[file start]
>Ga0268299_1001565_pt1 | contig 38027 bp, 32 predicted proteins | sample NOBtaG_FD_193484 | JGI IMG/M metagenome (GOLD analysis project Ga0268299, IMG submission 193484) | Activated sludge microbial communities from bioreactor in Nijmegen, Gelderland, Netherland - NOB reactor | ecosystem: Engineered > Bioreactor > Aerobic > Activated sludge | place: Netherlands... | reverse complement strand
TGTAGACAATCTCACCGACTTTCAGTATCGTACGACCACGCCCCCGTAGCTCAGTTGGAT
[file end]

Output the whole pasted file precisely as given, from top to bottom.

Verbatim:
>Ga0268299_1001565_pt1 | contig 38027 bp, 32 predicted proteins | sample NOBtaG_FD_193484 | JGI IMG/M metagenome (GOLD analysis project Ga0268299, IMG submission 193484) | Activated sludge microbial communities from bioreactor in Nijmegen, Gelderland, Netherland - NOB reactor | ecosystem: Engineered > Bioreactor > Aerobic > Activated sludge | place: Netherlands... | reverse complement strand
TGTAGACAATCTCACCGACTTTCAGTATCGTACGACCACGCCCCCGTAGCTCAGTTGGAT